The time from the end of the holiday season on New Year’s Day to the beginning of Spring in mid-March are typically some of the darkest, coldest and most inactive weeks of the year. So- add to that a Pandemic which is already 10 months old and isn’t over yet, and you have the perfect storm for what I call The Dog Days of Winter!!
As I write this blog- the temperature outside is a Balmy 13 degrees, and the sun seems to make its appearance less and less- if at all! So if you feel more lethargic and tired this time of year, or experience less energy, or feel more sluggish or agitated than usual – you’re not alone! So many people feel that way in the winter months that experts have actually coined a term for it- called Seasonal Affective Disorder, or SAD for short. While specific causes for SAD remain unknown, some factors may include changes to our biological clock (circadian rhythms) due to reduced sunlight in fall and winter. Another factor may be a drop in serotonin levels, a brain chemical that affects mood, as well as a drop in melatonin levels, which plays a role in sleep patterns and mood.
So now that we understand a little better why we feel the way we do this time of year- let’s talk about some simple things we can do to beat these Winter Blues away!!
1. Lighten up.
Your body and your brain are craving more daylight, which makes your body release the feel-good hormone serotonin. Walk outside during the day, even when it’s cold, to get some sun exposure. Sitting closer to windows during the day can also help you get an extra dose of sunshine. Doctors usually recommend that people with more severe symptoms of SAD use a light box (a special light that simulates daylight) for 30 minutes per day. Using a light box may boost your mood even if you haven’t been diagnosed with SAD. Everybody, however, can get out during the daytime, even for just a few minutes. You may feel your worst in the morning, but make an effort to open up the curtains and soak in the morning rays. Remember: hibernation is for bears, not you!
2. Eat to improve your mood.
Certain foods such as chocolate have been shown to improve moods and help relieve anxiety. Candy and carbohydrates, like cookies or white bread, on the other hand, feel good when you’re eating them, but make you feel worse later when your blood sugar crashes. Little comforts that don’t lay on the carbs, like a cup of tea or small piece of dark chocolate, can help you relax without sabotaging yourself later. It’s also important to eat plenty of fruits and vegetables, which can leave you feeling more optimistic in the long run. Make a pot of vegetable soup or chili to get the cozy feel of a cup of hot chocolate without the sugar crash.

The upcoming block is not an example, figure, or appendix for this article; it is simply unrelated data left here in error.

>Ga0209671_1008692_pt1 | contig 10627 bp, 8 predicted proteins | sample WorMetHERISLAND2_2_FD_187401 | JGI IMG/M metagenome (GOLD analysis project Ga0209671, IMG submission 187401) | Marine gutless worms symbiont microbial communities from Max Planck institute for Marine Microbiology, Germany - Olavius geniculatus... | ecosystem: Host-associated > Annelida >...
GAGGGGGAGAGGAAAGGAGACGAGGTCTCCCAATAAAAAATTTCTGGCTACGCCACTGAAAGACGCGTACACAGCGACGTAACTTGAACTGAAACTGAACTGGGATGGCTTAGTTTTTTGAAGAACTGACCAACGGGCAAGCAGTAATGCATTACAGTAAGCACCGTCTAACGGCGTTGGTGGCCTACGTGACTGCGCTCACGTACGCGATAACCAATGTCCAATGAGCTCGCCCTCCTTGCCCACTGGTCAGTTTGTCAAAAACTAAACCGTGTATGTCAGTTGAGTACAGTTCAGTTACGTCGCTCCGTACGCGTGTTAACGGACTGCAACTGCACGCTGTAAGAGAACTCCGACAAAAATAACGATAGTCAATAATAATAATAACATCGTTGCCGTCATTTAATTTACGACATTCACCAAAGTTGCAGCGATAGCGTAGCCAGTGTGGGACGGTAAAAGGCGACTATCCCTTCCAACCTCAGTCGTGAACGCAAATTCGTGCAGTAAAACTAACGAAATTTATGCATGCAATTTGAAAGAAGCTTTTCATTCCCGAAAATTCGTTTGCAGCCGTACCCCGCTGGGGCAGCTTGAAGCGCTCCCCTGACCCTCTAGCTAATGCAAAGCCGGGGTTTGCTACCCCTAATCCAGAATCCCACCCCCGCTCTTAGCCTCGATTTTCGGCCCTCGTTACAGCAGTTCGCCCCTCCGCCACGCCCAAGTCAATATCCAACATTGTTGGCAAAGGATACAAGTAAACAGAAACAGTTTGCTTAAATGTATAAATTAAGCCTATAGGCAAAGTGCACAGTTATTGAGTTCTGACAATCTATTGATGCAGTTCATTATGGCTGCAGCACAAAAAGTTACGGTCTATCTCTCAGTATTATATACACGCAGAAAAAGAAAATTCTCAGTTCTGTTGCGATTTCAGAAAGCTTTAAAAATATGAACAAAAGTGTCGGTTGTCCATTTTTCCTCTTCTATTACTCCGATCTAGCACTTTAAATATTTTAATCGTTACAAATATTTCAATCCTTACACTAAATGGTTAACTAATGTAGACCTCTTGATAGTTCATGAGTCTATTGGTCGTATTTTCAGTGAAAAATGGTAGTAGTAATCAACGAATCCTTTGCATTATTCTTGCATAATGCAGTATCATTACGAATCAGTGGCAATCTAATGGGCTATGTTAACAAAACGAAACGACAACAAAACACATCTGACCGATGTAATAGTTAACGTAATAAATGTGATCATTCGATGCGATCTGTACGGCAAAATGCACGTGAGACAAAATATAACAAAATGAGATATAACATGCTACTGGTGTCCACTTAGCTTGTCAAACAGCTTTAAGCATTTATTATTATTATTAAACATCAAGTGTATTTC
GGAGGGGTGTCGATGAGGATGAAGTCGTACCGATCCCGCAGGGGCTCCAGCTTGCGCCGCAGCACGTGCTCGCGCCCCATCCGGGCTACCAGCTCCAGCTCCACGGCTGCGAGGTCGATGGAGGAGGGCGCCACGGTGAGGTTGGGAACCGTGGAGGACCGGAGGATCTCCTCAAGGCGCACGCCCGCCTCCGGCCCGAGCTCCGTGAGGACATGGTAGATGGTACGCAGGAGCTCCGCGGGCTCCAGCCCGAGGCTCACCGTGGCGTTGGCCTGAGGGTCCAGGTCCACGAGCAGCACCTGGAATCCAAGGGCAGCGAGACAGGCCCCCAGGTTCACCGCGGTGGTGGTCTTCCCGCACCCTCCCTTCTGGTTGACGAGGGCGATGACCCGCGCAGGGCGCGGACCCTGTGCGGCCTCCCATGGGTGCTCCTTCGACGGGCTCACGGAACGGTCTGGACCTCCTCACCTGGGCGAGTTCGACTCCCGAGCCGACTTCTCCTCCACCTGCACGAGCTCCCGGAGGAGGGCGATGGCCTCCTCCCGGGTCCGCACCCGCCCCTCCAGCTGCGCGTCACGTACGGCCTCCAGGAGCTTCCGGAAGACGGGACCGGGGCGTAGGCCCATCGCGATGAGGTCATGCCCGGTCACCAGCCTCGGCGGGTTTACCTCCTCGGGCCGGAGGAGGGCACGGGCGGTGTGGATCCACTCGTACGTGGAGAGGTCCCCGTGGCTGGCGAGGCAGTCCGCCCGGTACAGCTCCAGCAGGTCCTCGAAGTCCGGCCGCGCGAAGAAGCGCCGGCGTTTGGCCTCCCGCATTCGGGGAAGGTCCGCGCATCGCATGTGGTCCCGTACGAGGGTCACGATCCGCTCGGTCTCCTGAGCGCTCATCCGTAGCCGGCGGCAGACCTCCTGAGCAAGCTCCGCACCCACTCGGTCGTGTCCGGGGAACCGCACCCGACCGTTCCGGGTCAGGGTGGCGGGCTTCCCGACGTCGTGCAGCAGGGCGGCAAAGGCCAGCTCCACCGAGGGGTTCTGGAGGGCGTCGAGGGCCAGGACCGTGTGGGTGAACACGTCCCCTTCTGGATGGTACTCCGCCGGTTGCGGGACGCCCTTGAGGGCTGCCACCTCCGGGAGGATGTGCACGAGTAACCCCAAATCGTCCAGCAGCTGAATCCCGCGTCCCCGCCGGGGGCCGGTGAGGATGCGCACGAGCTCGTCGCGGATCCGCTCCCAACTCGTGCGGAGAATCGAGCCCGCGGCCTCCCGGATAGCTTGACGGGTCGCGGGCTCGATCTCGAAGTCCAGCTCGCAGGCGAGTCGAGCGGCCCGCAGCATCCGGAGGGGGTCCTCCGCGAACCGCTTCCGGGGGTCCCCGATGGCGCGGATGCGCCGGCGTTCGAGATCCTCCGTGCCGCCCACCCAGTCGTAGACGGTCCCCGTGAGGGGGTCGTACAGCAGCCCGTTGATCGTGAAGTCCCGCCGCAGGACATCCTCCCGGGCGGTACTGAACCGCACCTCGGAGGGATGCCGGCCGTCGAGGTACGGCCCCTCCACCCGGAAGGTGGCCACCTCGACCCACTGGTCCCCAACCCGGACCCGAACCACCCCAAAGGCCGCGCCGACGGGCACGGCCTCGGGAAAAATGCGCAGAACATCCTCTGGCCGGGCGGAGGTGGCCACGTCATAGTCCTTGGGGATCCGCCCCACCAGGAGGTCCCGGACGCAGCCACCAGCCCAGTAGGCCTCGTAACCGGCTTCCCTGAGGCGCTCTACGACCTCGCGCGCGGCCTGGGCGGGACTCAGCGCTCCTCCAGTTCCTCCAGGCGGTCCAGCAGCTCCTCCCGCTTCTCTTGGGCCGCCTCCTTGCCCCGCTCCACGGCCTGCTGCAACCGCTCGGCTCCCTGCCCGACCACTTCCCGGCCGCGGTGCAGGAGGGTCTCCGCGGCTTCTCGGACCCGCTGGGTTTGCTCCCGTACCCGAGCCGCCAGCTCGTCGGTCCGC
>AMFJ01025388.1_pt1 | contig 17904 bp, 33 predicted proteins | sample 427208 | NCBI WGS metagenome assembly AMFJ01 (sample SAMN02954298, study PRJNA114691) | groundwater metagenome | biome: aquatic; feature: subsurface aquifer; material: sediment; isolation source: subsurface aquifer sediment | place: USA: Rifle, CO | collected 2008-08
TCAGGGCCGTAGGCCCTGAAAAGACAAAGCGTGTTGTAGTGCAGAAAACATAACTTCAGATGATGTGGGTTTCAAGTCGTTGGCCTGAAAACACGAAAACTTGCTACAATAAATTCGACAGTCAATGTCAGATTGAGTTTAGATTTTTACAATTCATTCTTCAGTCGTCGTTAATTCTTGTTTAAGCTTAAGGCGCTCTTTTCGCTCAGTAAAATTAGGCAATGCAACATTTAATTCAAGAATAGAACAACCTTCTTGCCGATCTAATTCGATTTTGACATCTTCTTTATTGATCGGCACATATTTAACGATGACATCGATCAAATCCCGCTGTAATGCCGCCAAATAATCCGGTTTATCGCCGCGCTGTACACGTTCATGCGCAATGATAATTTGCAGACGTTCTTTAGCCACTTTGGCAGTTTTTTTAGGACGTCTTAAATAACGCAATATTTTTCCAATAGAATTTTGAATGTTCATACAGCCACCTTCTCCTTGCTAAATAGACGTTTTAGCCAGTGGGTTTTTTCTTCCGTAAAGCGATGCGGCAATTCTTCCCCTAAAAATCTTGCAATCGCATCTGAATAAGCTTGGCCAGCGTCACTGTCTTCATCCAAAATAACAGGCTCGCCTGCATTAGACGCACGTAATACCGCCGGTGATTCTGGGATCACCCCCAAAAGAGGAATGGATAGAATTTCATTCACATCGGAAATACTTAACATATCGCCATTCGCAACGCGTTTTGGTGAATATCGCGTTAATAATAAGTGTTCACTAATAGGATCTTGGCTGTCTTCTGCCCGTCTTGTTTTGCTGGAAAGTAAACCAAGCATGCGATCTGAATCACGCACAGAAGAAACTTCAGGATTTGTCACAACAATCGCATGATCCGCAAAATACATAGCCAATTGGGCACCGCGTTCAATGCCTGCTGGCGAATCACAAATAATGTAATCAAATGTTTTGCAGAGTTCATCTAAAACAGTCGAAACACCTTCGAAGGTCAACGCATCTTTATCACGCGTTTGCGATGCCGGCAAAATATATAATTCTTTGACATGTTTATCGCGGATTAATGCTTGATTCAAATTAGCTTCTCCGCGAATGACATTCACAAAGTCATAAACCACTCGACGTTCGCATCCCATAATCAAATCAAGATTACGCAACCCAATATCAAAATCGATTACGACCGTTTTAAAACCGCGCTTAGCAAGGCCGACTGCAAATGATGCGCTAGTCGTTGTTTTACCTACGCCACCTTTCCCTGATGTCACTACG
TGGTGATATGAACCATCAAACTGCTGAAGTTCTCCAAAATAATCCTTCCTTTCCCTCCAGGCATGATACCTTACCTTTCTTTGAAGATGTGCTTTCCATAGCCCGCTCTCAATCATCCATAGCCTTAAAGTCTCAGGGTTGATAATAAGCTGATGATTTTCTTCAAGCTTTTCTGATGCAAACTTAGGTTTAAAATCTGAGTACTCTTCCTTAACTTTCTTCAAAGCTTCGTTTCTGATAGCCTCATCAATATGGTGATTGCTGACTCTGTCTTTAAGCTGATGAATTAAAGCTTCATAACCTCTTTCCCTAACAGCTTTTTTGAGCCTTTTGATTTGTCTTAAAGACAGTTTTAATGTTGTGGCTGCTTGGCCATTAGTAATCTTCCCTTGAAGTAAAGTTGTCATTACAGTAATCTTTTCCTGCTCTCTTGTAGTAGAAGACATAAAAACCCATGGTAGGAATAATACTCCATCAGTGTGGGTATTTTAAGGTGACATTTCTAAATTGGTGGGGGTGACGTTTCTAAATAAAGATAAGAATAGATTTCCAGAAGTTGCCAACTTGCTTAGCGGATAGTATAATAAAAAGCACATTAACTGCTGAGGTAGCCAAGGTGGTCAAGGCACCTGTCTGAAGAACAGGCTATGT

3. Get moving.
More and more research suggests that exercise is a great way to help deal with (and maybe even prevent) depression. Exercise as simple as walking for 30 (or even 10!) minutes can have a significant impact on your mood. Bundle up and go for a walk, do 20 minutes of exercise at home or simply dance around your living room! Staying active helps stop winter weight gain (… and the Covid 20 too!)
4. Listen to an upbeat playlist.
Research from the University of Missouri suggests that listening to cheerful music can improve your mood, even after the song ends. So put away the ballads for the winter, and listen to something with a good beat that you can dance to! Or stop in the office where we always have diverse and fun music playing… especially on Country Saturdays!
5. Help others.
Volunteering your time to help someone else can improve mental health and how satisfied you feel with your life. Help out a local organization. Clean out your closet and donate the clothes you’ve grown out of. Put in some extra effort around the house to help out your family. Do something kind for a friend. The possibilities are endless!
6. Stay social.
This may be even more critical during this Pandemic. We have all been more isolated in the past ten months and now you may feel even more inclined to spend more time alone. However, spending time with friends and loved ones can have a serious impact on your mood. So try to spend time with family and friends while social distancing and practicing safe Covid protocols. And don’t forget to use Zoom and other video chat options when a face to face isn’t possible. Any contact is better than no contact!
This point has been a recurrent theme for many of my blogs in the past year… and for good reason. Being mindful, doing deep breathing exercises, and meditating can all have a significant impact on how you feel. Try taking several deep, slow breaths, filling your belly as you inhale and letting it deflate as you exhale. Concentrate on nothing but your breathing. This can be extraordinarily helpful in reducing stress and tension.
8. Be kind to yourself.
We’ve given you a lot of tips on how to deal with feeling down. But when you’re depressed, it can be really hard to find the motivation to actually do these things. If you skip a workout or stay in all day, don’t get mad at yourself. Instead, think about what you’d say to a good friend going through something similar. These small changes in your focus can lighten your mood and help you get through the winter blues.
Finally, remember that the best ways to beat the blues is to keep your body tuned up and your spine aligned! So get yourself adjusted on a regular basis to keep your nervous system at peak efficiency. And remember that we are always here to talk to if you need a caring set of ears to listen!!